Unity in Diversity: Age

David R. Brock

I’ll be 58 years of age on November 19. Hard to know how to feel about that. Very happy I survived stage-two Non-Hodgkin’s lymphoma at age 50. Privileged to play softball with the Pacific Northwest delegation at SPECTACULAR 2009 and happy to share details of the shoestring catch and unassisted double play the old guy made in center field. But, I’ve lost a step or two, my volleyball skills are diminishing, and there’s this ringing in my ears that makes me say “huh?” a lot more often when people talk to me in crowded rooms.

   I’m from the baby boom “bulge-in-the-snake” generation, trying to get used to being more of a caretaker for my parents who I somehow thought would always be there to “care take” me. I’m somewhere in the middle—still irritated at ‘old people’ who drive soooo slow or spend a lot of time looking back longing for the way things used to be. But, being from the generation who proclaimed “don’t trust anyone over the age of 30,” I now look at those under that age and wonder “why we can’t all just get along!” And I met a 91 year-old a few months ago whose future-oriented vision was clearer and deeper than many of my own generation!

   The United States census for 2010 will show that we are far more diverse than most of us realize. That includes age diversity. The new data will show an increase in three generation households. Decisions about major purchases, like the new car, will be made only after input from kids, parents, and grandparents. Grandparents are more and more involved in decisions about the grandkids future—schooling, sports, clothing, higher education, etc. What are the implications? Will those facts bridge generational divides or exacerbate them?

   As Presiding Evangelist for Community of Christ, with the challenge given by President Veazey “to help the youth and young adults of the church discover transformative encounter with God’s Spirit as the foundational reality of responsible life and healthy relationships,” I spend quite a bit of time thinking about how evangelists (most over 50, many in our 70’s and 80’s) can learn from and share wisdom with youth and young adults.

   An elderly Jewish Rebbe, Zalman Schachter-Shalomi, is wise about ways the older and younger generations can be mutually supportive. His perspectives represent a pledge I pray evangelists can make to youth and young adults in Community of Christ:

  • “[The evangelist] is flexible, unattached to outcomes, tolerant and patient, and willing to teach when asked…[but] need not impose wisdom on others. Possessing an inner authority, he or she doesn’t need to bolster personal power through self-assertion. Yet just because personal coercion is absent, such a person radiates an enormously beneficial influence by evoking the questing spirit in younger people.” [June Singer quoted, pp. 142-143]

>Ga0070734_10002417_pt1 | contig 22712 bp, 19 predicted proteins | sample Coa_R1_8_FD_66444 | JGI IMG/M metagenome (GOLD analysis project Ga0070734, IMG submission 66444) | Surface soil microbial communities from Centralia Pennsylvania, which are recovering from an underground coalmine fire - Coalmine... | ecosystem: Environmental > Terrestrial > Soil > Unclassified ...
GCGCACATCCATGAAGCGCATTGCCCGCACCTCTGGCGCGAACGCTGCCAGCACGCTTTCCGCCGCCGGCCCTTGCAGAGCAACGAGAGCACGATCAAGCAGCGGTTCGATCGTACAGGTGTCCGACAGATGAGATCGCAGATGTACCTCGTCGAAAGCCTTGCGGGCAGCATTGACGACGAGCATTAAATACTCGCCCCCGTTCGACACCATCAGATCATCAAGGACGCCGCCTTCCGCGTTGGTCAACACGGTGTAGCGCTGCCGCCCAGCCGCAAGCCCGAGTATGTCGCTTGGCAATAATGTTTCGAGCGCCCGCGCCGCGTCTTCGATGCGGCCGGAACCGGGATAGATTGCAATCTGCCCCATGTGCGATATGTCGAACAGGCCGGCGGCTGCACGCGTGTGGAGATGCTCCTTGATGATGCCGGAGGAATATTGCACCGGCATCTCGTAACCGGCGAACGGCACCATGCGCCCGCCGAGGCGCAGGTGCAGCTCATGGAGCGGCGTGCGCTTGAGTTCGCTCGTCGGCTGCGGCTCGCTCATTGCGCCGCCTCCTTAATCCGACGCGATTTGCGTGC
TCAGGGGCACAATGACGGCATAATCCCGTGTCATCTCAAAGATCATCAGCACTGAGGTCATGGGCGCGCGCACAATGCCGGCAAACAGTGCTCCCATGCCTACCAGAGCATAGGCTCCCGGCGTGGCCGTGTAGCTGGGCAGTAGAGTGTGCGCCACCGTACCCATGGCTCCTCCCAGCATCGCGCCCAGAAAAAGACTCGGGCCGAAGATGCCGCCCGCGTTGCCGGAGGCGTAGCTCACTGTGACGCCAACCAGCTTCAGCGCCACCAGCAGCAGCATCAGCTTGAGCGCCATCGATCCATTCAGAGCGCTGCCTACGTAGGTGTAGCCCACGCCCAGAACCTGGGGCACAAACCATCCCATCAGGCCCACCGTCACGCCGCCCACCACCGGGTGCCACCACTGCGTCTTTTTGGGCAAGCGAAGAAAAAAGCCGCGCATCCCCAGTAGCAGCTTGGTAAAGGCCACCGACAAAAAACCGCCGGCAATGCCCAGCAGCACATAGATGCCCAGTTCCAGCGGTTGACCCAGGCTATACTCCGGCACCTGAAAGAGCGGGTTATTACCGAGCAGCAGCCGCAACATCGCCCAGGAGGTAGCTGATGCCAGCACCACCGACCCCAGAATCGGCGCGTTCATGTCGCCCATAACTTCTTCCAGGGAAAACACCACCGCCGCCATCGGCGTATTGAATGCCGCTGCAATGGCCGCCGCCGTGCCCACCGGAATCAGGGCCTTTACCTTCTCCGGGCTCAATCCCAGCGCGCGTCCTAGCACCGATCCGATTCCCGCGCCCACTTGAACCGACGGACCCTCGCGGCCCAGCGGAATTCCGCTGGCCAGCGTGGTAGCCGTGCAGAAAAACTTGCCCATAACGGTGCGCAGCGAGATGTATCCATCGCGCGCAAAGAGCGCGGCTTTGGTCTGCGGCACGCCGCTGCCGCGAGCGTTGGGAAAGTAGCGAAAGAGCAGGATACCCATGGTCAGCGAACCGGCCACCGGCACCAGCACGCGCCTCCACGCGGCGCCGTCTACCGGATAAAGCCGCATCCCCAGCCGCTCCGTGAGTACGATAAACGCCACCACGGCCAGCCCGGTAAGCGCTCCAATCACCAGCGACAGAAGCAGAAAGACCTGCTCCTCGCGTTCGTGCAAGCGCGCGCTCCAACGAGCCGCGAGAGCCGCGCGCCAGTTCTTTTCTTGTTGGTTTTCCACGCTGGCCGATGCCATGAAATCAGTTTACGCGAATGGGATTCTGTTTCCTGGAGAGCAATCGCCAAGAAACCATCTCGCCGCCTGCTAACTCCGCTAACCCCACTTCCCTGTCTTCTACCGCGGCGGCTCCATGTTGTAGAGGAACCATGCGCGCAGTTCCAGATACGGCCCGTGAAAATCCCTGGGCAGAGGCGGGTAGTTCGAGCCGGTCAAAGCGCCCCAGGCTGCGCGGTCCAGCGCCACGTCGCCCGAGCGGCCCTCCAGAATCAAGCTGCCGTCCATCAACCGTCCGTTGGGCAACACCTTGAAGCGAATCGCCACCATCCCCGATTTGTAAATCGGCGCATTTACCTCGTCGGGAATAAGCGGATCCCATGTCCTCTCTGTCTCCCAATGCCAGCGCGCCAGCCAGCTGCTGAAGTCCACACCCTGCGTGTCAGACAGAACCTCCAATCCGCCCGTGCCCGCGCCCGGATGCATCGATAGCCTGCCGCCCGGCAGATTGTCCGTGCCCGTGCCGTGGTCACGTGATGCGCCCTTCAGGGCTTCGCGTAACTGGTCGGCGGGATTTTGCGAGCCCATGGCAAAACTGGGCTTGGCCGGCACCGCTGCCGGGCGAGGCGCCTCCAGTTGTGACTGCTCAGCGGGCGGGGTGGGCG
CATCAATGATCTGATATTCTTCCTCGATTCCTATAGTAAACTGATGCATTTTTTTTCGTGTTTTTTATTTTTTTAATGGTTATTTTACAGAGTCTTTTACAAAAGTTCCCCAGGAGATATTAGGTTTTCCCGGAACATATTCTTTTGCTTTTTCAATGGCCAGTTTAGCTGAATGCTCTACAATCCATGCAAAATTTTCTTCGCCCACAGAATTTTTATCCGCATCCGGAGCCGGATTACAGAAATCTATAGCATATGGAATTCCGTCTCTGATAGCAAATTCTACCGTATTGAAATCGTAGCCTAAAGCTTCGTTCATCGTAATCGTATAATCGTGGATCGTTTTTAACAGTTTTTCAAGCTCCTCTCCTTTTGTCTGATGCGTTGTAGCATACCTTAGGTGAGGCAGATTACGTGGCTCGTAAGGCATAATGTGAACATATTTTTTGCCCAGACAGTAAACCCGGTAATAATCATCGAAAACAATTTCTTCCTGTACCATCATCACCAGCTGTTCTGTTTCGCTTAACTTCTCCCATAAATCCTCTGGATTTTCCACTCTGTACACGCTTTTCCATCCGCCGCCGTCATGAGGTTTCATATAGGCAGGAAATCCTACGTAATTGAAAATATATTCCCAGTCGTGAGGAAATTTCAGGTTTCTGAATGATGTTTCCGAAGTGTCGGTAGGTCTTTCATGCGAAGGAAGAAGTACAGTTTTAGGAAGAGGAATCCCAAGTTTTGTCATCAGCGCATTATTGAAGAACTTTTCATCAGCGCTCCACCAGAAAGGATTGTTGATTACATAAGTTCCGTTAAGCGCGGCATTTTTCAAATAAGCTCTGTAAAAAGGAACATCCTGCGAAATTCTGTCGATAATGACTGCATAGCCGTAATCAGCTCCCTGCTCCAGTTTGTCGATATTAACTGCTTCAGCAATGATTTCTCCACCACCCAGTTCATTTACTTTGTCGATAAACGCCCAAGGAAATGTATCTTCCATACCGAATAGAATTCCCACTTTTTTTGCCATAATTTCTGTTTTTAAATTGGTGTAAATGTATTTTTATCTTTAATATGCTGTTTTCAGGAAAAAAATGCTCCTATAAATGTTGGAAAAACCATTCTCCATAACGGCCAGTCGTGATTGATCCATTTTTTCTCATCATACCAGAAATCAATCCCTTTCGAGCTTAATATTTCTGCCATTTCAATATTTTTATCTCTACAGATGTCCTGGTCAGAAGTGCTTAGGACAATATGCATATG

• “[Evangelists] recognize that traditions constantly must evolve to avoid stagnation and the excessive veneration of the past that destroys creativity and intellectual curiosity.” [143]
  • “[Evangelists] do not impose solutions to problems on young people. Instead, they remind them of the consequences of their actions, trusting in their ability to listen, make wise choices, and work for a more peaceful world. In this way, they allow young people to choose their own courses of action without inciting rebellion against the old guard.” [144]1

   Teaching and learning—generation to generation, generation with generation. That’s where my hope for the future lies!

1 From Age-ing to Sage-ing: A
Profound New Vision of Growing Older
, by Zalman Schachter-Shalomi with Ronald S. Miller,
Warner Books, 1995

Enduring Principle: Unity In Diversity

The Community of Christ is a diverse, international family of disciples, seekers, and congregations.

Local and worldwide ministries are interdependent and important to the church’s mission.

The church embraces diversity and unity through the power of the Holy Spirit.

We seek agreement or common consent in important matters. If we cannot achieve agreement, we commit to ongoing dialogue and lovingly uphold our common faith in Jesus Christ and the mission of the church.

We confess that our lack of agreement on certain matters is hurtful to some of God’s beloved children and creation.

Read the “We Share Document” with our 9 Enduring Principles.

Dave Brock serves as the Presiding Evangelist for Community of Christ and lives near Independence, Missouri. He loves to hear from young adults – get in touch with Dave to find ways you and your young adult group can team up with Evangelists in your area.

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